A systematic review found that obstructive sleep apnea (OSA) therapy could selectively improve autonomic function measures and may reduce the risk of cardiovascular disease.
A review published in Sleep found that obstructive sleep apnea (OSA) therapy could help improve autonomic function measures, such as reduced sympathetic activity without increased improvement in parasympathetic function, and reduce the risk of cardiovascular disease.
Patients with OSA have a cyclical pattern of heart rate and blood pressure surges while sleeping, which correlates to the activation of the sympathetic and parasympathetic nervous system, which regulate the fight or flight response and regulate a calming emotional state, respectively. This review aimed to identify studies to evaluate the effectiveness of OSA therapy on autonomic function.
Studies were included in the review if they examined patients who were 18 years or older and had a diagnosis of OSA and assessed intervention groups who received any intervention or treatment for OSA—including positive airway pressure (PAP), positional therapy, weight loss, or surgical interventions—vs a control group.
The search for studies took place using MEDLINE, Embase, and Scopus, with the last search taking place on December 9, 2020. Index of autonomic function, unit of measurement, time of measurement, mean and SD with and without OSA treatment, and treatment characteristics were extracted from the studies.
There were 43 studies included in the review, 31 of which compared autonomic function in 649 patients before and after PAP therapy, 2 studies that were conducted in 22 patients before and after mandibular advancement device, and 1 study in 40 patients before and after surgery to correct OSA. Only 38 studies were considered for meta-analysis.
The 24 studies that investigated the effect of OSA treatment on heart rate variability (HRV) were categorized into global, sympathetic, parasympathetic, low frequency, and very low frequency measures.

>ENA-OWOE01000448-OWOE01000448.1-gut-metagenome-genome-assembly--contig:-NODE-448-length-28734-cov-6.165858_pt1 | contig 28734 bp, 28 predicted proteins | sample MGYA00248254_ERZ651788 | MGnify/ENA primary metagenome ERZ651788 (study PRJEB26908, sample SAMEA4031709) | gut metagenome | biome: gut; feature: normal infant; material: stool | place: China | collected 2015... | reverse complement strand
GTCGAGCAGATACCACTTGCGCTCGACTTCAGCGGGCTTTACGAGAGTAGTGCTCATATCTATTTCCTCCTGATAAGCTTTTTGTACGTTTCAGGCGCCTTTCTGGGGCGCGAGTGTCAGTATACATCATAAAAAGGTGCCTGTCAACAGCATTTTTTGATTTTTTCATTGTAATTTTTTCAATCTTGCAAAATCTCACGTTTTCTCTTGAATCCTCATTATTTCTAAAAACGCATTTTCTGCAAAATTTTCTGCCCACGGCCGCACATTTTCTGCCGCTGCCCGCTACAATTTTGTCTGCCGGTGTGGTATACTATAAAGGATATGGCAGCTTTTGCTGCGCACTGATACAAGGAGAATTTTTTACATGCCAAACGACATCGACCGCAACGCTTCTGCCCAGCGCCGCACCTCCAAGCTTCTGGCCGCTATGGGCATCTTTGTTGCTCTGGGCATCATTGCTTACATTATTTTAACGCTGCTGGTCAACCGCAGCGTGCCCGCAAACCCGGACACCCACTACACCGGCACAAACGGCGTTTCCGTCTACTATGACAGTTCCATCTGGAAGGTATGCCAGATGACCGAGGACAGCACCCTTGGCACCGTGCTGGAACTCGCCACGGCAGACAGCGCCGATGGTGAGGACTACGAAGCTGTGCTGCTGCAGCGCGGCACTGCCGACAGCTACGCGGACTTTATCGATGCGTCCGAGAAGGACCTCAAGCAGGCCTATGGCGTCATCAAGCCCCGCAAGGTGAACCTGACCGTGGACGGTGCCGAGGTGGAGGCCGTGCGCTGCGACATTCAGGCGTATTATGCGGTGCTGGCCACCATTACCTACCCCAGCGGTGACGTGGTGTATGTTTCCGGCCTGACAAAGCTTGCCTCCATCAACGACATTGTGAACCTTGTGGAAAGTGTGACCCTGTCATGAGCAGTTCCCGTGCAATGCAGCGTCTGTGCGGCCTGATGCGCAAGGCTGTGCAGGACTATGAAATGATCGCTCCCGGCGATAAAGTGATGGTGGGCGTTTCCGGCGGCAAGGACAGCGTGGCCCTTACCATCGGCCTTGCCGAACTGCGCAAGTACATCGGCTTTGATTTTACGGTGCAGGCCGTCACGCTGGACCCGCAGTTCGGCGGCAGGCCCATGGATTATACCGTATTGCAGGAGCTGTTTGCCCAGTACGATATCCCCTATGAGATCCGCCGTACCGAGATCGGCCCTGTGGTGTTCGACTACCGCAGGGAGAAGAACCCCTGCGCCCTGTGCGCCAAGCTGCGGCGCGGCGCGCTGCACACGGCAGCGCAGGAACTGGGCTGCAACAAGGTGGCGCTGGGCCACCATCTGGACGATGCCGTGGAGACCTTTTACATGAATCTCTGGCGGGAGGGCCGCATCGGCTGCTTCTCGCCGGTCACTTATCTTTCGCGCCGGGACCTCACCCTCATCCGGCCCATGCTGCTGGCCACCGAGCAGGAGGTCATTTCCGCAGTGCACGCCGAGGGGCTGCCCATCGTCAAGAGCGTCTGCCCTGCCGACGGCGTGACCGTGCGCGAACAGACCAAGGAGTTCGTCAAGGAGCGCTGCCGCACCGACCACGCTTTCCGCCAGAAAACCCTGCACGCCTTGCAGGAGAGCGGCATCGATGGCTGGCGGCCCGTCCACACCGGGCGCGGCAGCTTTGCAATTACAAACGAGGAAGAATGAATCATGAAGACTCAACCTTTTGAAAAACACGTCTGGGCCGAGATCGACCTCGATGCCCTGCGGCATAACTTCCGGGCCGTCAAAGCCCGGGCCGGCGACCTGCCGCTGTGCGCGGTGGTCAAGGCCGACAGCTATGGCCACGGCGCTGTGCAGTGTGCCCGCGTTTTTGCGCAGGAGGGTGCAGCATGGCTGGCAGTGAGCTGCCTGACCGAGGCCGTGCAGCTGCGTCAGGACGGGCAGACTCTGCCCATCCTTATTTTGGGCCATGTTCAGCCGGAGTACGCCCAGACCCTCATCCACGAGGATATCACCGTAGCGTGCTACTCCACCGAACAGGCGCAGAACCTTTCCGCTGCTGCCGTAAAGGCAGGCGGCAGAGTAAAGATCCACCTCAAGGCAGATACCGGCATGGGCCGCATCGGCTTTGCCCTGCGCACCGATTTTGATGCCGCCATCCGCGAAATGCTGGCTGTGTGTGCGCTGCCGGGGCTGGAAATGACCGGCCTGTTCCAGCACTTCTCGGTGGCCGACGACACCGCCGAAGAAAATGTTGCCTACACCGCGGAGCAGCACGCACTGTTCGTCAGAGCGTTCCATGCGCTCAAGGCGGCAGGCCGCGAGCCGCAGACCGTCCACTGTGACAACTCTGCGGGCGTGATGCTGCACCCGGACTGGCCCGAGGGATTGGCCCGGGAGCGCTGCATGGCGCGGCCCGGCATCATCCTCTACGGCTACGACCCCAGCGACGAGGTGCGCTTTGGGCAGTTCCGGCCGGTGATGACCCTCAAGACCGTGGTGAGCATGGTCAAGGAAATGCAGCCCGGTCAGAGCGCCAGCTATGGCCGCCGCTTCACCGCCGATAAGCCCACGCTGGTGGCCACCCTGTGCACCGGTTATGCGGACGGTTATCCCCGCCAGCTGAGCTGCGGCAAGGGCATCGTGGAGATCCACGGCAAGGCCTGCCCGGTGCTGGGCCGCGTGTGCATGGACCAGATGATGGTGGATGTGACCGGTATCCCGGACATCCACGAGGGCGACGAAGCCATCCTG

Only very low frequency HRV decreased with OSA treatment (Hedges’ g, –0.51; 95% CI, –0.93 to –0.09). A meta-regression analysis found that treatment duration was correlated with a larger decrease in very low frequency HRV (beta, –0.31; 95% CI, –0.61 to –0.02) and that older age reduced the benefits of the treatment (beta, 0.07; 95% CI, 0.00-0.15).
There was a large reduction in catecholamine levels with OSA treatment (Hedges’ g, –0.60; 95% CI, –0.94 to –0.27). Large reductions were also found in muscle sympathetic nerve activity, with burst frequency (Hedges’ g, –1.07; 95% CI, –1.64 to –0.50), burst incidence (Hedges’ g, –1.15; 95% CI, –1.68 to –0.62), and other measures of muscle sympathetic nerve activity (Hedges’ g, –1.15; 95% CI, –1.68 to –0.62) all seeing reductions.
This study had some limitations. There was insufficient data to examine the influence of treatment adherence on autonomic function. Mode of therapy, duration of therapy, baseline OSA severity, and patient demographics also could not be assessed due to limited data. Results on the dose-response effect of treatment and potential sex differences in treatment should be taken with caution due to the smaller number of studies being included in the meta-regression.
The researchers concluded that OSA therapy has strong evidence suggesting its effect on reducing sympathetic activity, but not parasympathetic activity, within autonomic function.
Dissanayake HU, Bin YS, Sutherland K, Ucak S, de Chazal P, Cistulli PA. The effect of obstructive sleep apnea therapy on cardiovascular autonomic function: a systematic review and meta-analysis. Sleep. Published online September 15, 2022. doi:10.1093/sleep/zsac210